As the world awoke to the regular glare of phones and Ipads, the headline jumped off the page as if a magic eye puzzle had become clear whilst we wiped the sleep from our eyes :
It wasn't a schooner...
"My next chapter..."
Kevin Durant had made his choice. He would be turning his back on the town of Oklahoma City, a town that regarded him as a hero, THE hero, and joining a 2 time MVP and recent NBA championship winning team in Golden State. As the reality of that fact set in, we became lucid pretty damn quickly. Twitter feeds were opened, a select few were supportive, albeit shocked, but for the most part the vitriol began. How could he? How could he DARE to spurn the Thunder and sign with the team that eliminated them from the playoffs last year. Another historic collapse from OKC before a truly historic collapse from the Warriors. How dare he?! Is that what we were doing now? We were "cheating". Just joining the best offense of the last twenty years as one of the best offensive players in the last fifty years to create a “super team”? Yep. That's exactly what we were doing. But it wasn't cheating, it wasn't cheap, and it wasn't flippant. Durant knew exactly how this would be received. He knew exactly what waited for him on the other side of that article, but he did it anyway. Not because he wanted to "cheat", not because he was looking for the short cut, but because he was looking for greatness, he wanted immortality.
For all of us that want to jump up and down about how wrong this is, do the words “I’m taking my talents to South Beach” sound familiar? Because they should.
This is almost the exact same path that Lebron James took. A home town hero, his team had reached lofty heights off his back, but fallen short time and time again. Did Lebron join a current MVP, no, but he did join Dwayne Wade, someone whose hall of fame candidacy was well and truly rubber stamped before the Heatles took centre stage. Oh, and he brought Chris Bosh along for the ride as well. For those that have forgotten, he's the Kevin Love in this trio. He spurned his original team to go and join a team with a solid culture, a solid infrastructure, with nothing but talent and a desire for greatness. Lebron James, much like Durant, knew then that whilst this was NOT the easy road (go back and read some of those pieces around the time of “The Decision”, it makes the Durant stuff look G-rated), it would certainly look that way from the outside looking in. Both of these players were incredible at the time of the move, MVP’s in their own right, working on a career that would guarantee they were in the conversation with “the greats”.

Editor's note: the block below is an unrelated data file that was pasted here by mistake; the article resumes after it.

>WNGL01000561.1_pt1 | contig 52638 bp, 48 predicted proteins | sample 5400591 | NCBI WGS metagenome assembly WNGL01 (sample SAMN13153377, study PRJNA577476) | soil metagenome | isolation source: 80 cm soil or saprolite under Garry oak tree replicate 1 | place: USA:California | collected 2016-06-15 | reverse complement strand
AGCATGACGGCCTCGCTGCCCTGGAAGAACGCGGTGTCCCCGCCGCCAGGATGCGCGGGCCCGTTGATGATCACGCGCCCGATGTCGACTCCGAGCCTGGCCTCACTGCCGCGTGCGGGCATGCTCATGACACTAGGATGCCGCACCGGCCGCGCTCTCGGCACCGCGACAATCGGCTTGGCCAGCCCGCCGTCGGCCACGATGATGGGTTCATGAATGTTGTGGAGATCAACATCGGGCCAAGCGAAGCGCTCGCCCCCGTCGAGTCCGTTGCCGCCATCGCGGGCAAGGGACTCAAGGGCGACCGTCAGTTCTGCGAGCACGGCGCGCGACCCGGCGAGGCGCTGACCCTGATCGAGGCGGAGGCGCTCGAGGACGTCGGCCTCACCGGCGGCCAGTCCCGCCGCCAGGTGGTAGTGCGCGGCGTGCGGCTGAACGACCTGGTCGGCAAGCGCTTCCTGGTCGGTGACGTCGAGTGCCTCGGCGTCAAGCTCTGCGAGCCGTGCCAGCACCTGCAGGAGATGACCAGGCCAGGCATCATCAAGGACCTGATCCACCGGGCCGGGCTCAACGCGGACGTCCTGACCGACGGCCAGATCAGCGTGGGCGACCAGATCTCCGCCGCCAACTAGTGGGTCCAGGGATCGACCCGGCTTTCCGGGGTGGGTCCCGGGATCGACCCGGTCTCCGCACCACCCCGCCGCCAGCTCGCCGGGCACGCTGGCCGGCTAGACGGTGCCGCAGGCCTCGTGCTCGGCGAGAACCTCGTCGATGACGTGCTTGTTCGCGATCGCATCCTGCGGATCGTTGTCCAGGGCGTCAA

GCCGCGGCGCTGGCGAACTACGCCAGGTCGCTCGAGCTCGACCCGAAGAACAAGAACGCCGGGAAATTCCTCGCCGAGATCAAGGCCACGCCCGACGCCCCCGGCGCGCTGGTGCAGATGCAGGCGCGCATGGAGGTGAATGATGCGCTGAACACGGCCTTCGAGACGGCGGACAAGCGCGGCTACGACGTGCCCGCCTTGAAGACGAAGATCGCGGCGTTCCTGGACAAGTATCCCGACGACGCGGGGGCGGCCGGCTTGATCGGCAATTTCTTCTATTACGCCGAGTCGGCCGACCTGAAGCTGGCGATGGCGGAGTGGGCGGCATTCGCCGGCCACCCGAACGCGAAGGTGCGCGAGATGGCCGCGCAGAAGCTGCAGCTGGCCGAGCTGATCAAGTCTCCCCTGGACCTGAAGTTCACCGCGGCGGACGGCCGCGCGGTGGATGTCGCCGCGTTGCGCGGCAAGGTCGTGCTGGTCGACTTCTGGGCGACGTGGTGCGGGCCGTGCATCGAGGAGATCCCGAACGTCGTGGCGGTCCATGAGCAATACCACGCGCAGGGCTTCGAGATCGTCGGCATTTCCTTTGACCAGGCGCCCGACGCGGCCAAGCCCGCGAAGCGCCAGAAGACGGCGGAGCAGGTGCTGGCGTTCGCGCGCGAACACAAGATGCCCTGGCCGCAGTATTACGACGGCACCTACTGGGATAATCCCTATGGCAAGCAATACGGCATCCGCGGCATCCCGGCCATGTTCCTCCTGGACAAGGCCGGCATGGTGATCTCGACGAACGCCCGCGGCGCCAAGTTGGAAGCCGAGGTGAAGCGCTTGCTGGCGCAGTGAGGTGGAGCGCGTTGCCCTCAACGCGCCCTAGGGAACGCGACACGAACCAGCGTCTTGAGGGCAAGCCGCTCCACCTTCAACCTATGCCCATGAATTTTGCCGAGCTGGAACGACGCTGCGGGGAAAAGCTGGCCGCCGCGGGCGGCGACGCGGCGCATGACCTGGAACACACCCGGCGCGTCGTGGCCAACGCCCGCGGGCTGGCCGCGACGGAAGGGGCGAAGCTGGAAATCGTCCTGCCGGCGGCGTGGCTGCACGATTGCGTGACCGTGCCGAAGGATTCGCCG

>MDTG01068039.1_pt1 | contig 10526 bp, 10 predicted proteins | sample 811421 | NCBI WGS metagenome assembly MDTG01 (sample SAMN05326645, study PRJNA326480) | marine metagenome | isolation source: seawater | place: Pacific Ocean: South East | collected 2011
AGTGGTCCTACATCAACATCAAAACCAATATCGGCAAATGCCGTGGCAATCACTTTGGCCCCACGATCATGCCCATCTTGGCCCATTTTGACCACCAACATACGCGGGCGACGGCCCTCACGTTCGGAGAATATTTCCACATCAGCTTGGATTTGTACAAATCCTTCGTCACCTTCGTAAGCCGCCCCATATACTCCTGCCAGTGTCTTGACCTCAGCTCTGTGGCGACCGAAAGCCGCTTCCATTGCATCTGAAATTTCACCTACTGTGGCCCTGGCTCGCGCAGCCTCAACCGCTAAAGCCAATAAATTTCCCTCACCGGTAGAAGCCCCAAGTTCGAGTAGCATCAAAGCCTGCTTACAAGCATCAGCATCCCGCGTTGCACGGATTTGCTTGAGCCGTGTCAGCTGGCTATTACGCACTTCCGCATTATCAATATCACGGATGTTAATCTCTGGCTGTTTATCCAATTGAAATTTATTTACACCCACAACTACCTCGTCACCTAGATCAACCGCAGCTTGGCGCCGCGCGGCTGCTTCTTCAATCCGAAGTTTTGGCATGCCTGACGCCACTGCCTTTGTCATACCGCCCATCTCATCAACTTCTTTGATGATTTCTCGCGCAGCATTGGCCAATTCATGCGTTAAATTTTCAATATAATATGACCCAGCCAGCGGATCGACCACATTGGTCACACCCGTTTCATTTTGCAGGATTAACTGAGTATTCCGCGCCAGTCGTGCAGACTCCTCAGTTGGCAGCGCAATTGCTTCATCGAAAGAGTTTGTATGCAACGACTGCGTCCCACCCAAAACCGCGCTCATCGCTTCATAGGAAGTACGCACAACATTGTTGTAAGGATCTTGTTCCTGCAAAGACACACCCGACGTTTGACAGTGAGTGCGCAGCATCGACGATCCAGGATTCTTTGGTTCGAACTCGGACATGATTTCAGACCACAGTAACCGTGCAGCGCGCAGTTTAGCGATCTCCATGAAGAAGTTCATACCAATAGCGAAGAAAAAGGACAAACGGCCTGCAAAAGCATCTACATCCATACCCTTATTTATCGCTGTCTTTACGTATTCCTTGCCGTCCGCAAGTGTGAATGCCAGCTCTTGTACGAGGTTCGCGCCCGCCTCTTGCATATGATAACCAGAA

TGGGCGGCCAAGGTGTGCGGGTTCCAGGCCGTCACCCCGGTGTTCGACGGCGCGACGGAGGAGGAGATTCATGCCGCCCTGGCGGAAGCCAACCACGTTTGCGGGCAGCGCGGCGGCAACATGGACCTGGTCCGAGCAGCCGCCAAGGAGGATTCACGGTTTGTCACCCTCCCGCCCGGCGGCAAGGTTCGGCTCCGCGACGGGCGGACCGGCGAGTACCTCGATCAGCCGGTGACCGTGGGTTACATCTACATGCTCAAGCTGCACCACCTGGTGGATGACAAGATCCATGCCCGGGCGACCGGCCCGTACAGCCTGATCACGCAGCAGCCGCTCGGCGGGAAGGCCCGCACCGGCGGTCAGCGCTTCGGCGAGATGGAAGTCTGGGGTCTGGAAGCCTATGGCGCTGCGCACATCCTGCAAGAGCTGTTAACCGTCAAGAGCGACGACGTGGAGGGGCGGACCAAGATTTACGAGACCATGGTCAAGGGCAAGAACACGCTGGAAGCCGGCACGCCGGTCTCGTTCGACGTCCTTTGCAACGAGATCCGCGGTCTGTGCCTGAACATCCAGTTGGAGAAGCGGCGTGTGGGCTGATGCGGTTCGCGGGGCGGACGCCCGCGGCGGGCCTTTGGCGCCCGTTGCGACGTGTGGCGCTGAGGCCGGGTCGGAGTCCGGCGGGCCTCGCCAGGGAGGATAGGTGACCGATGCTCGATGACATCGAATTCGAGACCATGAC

That conversation in and of itself is a tricky one. If I ask you to rattle off the top 50 players of all time it won’t take long until you get to Steve Nash, George Gervin, Karl Malone and Charles Barkley. Unarguably giants of the sport. Instant hall of famers. Each of them with an asterisk next to their name. *No. *Championship. KD was willing to endure that short term pain for the long term benefit, as Lebron was. That benefit is not only winning a championship, but the gift of never ever having the discussion of the asterisk sitting next to your name on a list someday. A legacy without a caveat. Chris Paul is mocked every year come June for never even making a conference finals, do you think he would trade some personal cache’ for that to never come up again. Ever. It’s a no brainer. He'd stop yelling at people for at least 7 minutes to earn that right.
These days we don’t discuss if LeBron James is a villain, we don’t. It’s over. He’s now the undisputed #2, and for some people, starting to enter #1 territory. Do you know why we don’t have that conversation anymore? Is it because he went home? Nope! It’s because he WON A DAMN CHAMPIONSHIP. Full stop. Exclamation mark. All was forgiven. The monkey was off his back. We started to appreciate him, who he was, how he played, what he brought to the game. The genius of his move to Miami. Being a step ahead. If he had never won in Miami, he’s still a villain. He’s mocked relentlessly. The Asterisk is still sitting next to his name. He’s the great player that just couldn’t get it done when it counted. Once again, go and look up some of those articles after the Heat lost in the first finals of the big 3 era.
LeBron couldn’t get it done, he was a choker, and boy didn’t we love to let him know about it. We revelled in it. The short-cut didn’t work. Until it did. 4 consecutive finals, 2 championships, and a triumphant return home. A triumphant return home where he recreated another big 3, but we don’t seem to harp on that point when we discuss LeBron these days do we? It’s like a little dark secret no-one wants to put in to the light. You know why? Because LeBron brought home championships , and championships, they hold weight.
So before we carry on with this "Durant is a coward" storyline, think about this… if Durant finishes his career with 3 championships and another MVP, will it matter? Will we care how he got there? Or, like James, will we learn to appreciate his brilliance, and appreciate the bravery it took to look past the short term, look past the snide comments, and recognise that his whole motivation was the pursuit of greatness, the hope that he would reach that pinnacle, that he could wipe that asterisk away from his name forever. That in thirty years time when he's walking to his seat at All Star Weekend in Seattle, the ticker tape under his name will say "NBA Champion", or it won't.
7 games in June control the narrative now.
Redemption, or an asterisk.